profits unreasonably on the excuse that it is needed for expansion or reserves.

2. BOD should declare dividends when surplus profits of the corporation exceed 100%
of the corporation's paid-in capital stock.

Exceptions:

(a) When justified by definite corporate expansion projects or programs


approved by the Board;

(b) When creditors prohibit dividend declaration without their consent as a


condition for the loan, and such consent has not yet been secured;

(c) When retention is necessary under special circumstances obtaining in the


corporation, e.g. when there is a need for special reserve for probable
contingencies. (Sec. 43)

4. The corporation may be subjected to additional tax when it fails to declare dividends,
thereby unreasonably accumulating profits. (See Sec. 25, NIRC)

5. The dividends received are based on stock held whether or not paid. However, if the
stocks are delinquent, the amount will first be applied to the payment of the
delinquency plus costs and expenses; stock dividends will not be given to a
delinquent SH.

KEOGH v ST. PAUL MILK (285 N.W. 809; 1939)

The mere fact that a large corporate surplus exists is not enough to warrant equitable
intervention; the test is good faith and reasonableness of the policy of retaining the profits.
However, where dividends are withheld for an unlawful purpose to deprive a SH of his right to
a just proportion of the corporation's profit, the court may compel the corporation to declare
dividends.

DODGE v FORD MOTOR CO (170 N.W. 668; 1919)

This case involves an action against the Ford Motor Company to compel declaration of
dividends. At the time this complaint was made, Ford had concluded its most prosperous year of
business, and the demand for its cars at the price of the previous year continued. While it had
been the practice, under similar circumstances, to declare larger dividends, the corporation
refused to declare any special dividends. The Board justified its refusal to declare larger
dividends on the expansion plans of the company by erecting a smelting plant, but maintaining
the selling price of its cars (instead of reducing it as had been the practice in previous years).
The plaintiffs contend that such a proposal would be tantamount to the business being conducted
as a semi-eleemosynary (or charitable) institution instead of a business institution.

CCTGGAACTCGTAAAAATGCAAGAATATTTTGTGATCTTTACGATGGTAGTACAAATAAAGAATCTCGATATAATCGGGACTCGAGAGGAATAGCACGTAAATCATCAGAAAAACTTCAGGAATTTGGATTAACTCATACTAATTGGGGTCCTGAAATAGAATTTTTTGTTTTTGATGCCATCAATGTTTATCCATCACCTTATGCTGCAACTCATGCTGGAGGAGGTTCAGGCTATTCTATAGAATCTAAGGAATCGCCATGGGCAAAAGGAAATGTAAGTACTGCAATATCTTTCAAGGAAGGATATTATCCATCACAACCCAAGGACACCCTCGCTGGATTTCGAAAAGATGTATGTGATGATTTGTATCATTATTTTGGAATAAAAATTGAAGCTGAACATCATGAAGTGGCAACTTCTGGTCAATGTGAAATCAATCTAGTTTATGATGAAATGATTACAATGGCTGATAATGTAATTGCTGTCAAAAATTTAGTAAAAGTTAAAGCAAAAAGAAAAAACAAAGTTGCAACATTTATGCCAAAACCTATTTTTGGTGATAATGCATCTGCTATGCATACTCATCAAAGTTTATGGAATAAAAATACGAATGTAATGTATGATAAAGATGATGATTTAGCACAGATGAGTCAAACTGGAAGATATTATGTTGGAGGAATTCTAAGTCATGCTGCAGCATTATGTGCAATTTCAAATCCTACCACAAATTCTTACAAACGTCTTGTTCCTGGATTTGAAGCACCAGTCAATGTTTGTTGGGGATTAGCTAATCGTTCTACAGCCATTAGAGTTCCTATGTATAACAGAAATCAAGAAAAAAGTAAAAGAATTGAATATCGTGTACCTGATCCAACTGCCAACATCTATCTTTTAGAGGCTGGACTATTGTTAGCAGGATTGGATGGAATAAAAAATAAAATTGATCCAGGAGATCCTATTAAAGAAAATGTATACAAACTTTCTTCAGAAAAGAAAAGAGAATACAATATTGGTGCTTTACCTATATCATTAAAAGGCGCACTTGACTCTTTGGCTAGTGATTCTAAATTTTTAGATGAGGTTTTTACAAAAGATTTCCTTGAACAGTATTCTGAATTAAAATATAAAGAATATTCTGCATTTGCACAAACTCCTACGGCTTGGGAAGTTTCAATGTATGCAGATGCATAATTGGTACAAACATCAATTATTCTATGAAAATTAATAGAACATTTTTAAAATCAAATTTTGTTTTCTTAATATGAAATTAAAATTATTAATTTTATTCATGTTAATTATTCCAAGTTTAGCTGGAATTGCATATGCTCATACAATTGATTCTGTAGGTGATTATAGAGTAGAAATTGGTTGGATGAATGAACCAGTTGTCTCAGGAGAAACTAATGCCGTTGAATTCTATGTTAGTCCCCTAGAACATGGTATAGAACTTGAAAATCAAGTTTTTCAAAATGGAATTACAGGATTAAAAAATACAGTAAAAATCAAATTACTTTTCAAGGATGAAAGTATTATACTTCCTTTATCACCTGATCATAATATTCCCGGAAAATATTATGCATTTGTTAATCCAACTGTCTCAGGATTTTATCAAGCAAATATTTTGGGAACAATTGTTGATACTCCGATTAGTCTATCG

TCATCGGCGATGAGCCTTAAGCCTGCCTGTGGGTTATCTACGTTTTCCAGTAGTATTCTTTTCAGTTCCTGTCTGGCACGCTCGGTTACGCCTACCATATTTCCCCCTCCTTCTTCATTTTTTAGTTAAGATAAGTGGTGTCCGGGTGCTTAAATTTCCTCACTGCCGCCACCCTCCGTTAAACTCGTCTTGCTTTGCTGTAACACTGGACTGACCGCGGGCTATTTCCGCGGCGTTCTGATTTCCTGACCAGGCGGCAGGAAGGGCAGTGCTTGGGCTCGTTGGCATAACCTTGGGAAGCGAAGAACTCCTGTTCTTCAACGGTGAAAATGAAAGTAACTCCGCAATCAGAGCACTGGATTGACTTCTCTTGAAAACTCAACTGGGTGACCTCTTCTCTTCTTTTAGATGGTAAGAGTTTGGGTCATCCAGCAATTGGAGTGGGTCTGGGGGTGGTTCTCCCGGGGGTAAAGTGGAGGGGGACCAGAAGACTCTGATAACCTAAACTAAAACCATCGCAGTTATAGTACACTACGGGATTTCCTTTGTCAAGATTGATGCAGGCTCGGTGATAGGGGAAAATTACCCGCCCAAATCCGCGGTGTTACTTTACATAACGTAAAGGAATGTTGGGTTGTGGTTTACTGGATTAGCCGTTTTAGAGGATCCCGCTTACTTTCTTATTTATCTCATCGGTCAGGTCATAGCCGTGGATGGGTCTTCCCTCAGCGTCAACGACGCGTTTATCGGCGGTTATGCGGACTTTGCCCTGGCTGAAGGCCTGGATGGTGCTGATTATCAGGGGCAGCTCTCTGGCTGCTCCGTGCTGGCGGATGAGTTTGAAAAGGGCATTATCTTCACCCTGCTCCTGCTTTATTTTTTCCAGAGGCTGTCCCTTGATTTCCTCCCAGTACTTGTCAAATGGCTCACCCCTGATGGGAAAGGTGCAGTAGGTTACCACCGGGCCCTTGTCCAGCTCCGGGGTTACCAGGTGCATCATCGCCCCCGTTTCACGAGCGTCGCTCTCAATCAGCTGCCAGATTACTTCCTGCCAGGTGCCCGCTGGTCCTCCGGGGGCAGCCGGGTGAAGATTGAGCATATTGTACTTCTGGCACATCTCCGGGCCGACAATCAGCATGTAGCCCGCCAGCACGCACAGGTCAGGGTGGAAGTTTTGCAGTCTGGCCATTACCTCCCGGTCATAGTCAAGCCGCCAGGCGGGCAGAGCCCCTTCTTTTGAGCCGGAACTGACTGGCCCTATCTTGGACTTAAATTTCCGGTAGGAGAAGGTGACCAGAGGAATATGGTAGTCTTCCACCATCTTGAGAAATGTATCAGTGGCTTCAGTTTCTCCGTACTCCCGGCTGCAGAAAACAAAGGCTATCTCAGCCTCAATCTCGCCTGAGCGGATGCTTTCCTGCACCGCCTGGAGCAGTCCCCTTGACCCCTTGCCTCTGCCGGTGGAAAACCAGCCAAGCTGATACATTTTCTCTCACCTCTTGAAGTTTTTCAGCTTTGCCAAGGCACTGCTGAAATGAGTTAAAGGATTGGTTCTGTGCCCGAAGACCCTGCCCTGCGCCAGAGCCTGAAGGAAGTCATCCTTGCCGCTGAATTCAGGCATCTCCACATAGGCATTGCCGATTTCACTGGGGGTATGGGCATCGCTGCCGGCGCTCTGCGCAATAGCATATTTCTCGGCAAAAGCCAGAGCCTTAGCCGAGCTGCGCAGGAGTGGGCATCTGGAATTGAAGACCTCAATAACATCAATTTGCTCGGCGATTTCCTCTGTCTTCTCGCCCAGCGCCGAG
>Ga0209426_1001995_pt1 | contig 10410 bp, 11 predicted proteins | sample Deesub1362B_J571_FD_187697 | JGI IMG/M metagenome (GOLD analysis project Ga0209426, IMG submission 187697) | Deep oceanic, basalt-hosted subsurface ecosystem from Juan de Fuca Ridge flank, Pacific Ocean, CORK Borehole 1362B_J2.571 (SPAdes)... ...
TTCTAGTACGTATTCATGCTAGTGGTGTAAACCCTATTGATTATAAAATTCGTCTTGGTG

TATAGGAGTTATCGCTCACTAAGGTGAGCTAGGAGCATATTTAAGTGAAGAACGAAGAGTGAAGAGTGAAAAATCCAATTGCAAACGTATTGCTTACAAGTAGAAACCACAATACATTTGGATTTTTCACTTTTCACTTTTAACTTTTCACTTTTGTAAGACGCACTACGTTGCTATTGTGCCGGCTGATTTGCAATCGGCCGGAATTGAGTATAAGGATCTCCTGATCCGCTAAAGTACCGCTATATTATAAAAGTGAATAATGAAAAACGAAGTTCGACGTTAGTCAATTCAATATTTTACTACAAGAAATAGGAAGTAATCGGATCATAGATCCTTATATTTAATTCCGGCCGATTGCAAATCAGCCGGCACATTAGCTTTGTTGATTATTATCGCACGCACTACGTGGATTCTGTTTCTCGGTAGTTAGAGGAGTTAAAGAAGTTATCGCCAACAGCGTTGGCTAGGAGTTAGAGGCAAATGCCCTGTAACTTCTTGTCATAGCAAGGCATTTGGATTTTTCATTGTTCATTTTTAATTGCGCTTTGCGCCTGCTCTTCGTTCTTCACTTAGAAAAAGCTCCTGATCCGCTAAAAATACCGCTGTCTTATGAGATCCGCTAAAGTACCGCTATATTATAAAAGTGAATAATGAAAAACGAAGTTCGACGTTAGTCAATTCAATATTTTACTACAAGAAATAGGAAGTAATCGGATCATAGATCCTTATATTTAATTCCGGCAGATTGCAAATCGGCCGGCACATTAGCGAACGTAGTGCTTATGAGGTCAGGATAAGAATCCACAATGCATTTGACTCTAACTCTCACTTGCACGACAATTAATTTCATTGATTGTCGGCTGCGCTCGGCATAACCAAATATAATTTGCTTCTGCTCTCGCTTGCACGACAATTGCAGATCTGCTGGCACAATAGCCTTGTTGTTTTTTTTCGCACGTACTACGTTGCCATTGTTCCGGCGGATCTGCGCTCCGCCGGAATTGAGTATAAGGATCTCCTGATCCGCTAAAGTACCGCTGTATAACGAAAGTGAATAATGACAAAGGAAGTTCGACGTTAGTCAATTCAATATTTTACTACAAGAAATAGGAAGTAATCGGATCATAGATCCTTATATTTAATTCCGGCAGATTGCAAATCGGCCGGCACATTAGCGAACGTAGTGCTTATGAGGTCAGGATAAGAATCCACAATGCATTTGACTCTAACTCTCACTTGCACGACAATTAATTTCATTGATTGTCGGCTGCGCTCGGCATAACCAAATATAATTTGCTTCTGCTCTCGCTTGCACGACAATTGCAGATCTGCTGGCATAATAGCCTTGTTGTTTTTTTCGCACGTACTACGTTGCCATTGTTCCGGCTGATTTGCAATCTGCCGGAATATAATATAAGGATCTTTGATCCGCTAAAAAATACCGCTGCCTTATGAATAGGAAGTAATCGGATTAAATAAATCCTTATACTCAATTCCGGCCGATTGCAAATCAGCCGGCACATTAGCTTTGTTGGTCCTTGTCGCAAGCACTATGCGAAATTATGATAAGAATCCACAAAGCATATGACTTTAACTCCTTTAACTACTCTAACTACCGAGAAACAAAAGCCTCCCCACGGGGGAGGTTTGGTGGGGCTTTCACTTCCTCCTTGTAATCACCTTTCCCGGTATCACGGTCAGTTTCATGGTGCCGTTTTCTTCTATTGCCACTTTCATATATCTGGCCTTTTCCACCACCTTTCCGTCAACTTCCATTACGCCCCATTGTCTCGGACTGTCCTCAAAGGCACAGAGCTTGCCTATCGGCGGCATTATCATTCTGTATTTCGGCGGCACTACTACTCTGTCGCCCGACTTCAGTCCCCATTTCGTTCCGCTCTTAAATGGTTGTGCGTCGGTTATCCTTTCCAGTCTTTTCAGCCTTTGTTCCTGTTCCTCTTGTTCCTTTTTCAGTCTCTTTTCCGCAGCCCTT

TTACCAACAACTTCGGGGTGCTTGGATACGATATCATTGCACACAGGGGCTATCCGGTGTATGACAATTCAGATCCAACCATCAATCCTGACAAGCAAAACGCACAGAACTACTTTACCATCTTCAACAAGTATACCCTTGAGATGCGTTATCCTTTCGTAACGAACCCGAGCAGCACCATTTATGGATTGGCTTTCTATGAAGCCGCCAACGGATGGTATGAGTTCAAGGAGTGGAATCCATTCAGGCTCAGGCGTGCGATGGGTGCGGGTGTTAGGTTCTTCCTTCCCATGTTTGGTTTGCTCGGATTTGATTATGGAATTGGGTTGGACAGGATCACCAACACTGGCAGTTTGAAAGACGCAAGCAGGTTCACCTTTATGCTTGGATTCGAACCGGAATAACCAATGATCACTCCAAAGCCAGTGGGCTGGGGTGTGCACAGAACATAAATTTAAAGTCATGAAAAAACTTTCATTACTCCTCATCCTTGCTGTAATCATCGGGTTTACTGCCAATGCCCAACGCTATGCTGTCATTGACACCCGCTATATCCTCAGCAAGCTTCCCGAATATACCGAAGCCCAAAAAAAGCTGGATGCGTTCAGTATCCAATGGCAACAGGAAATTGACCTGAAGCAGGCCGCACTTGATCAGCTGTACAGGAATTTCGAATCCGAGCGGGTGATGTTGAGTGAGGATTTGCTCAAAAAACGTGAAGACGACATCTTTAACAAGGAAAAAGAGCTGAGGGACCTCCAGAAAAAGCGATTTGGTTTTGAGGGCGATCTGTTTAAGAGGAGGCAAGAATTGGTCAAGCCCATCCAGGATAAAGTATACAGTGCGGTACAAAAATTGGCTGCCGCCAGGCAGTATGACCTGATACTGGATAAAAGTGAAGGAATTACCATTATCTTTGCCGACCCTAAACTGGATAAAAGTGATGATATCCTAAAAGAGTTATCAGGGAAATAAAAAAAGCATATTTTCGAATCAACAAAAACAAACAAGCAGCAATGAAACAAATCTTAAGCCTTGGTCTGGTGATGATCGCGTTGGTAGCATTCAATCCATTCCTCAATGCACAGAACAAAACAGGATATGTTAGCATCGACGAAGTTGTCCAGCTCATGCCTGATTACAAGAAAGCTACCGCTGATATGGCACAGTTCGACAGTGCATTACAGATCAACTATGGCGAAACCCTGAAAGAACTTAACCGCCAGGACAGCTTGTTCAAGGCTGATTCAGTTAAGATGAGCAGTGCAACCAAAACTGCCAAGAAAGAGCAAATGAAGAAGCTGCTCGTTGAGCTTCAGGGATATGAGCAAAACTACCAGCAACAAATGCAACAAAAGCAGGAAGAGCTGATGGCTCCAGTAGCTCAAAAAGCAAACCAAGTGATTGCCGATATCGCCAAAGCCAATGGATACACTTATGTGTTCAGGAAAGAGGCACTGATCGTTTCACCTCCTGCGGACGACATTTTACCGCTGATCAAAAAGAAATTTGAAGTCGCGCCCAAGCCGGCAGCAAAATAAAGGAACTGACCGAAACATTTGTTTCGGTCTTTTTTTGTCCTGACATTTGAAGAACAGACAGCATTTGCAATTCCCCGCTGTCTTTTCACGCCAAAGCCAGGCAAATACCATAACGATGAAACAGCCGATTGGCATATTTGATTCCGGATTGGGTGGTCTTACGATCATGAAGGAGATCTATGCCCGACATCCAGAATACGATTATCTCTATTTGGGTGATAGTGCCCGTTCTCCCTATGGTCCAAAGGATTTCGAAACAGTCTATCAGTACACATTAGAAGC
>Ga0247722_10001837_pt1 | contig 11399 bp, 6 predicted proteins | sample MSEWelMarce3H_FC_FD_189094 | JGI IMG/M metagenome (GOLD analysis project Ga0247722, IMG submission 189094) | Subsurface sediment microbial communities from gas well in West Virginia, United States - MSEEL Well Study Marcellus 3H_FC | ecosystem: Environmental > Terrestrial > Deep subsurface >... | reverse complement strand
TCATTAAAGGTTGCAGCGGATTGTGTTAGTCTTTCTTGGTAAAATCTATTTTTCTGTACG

The court pointed out that a business corporation is organized and carried on primarily
for the profit of SHs. The discretion of the directors is to be exercised in the choice of means to
attain that end and does not extend to a change in the end itself reduction of profits or to devote
profits to another purpose. While the Court noted the capable management of the affairs of the
corporation and therefore was not convinced that the motives of the directors were prejudicial to
the company's interests, it likewise noted that the annual dividends paid were very small in
relation to the profits that the company had been making. It therefore affirmed the amount fixed
by the lower court to be distributed to the stockholders.

Note: Prof. Jacinto is of the opinion that what happened in this case is
possible under the present Code, even without changing the AOI.

Preference as to Dividends

Review discussion under kinds of stock.

WABASH RAILWAY CO. V. BARCLAY (67 A.L.R. 762; 1930)

In the AOI and the certificate of stock of Stock A, it was stated that the holders of said
stocks are entitled to receive to receive preferential dividends of 5% per fiscal year, non-
cumulative, before dividends are paid to other stocks. From 1915 to 1926, no dividends were
declared. The net earnings were instead used for the improvements and additions to property and
equipment. Due to this, the corporation became prosperous and proposed to pay dividends to A
& B common stock. Plaintiffs filed this case in order to collect the dividends for fiscal years
1915-1926 before the other classes of stock are paid.

Were the Class A stockholders entitled to dividends for FY 1915 to 1926?

No, they were not. By the plain meaning of the words in the AOI and the certificates of
stock, the holders are not entitled to dividends unless directors declare so. It is likewise
generally understood that in cases where the company's net earnings are applied for
improvements and no dividend is declared, the claim for such year is gone in case of non-
cumulative stock, and cannot be later asserted.

BURK V. OTTAWA GAS & ELECTRIC CO. (123 Pac. 875; 1912)
An action was brought by the preferred SHs of Ottawa against the directors of Ottawa to
(1) require the directors to account for all the property and assets of the corporation, (2) declare
such dividends from the net profits of the business of such co. as should have been declared since
1 Jan. 1906, and (3) restrain the officers and directors during the pendency of the action from
paying out any of the money or disposing of the assets of the company except such amounts as
should be necessary to pay the actual necessary current expenses of conducting the business of
the corporation.

The BOD maintained that the corporation's funds were exhausted by expenditures for the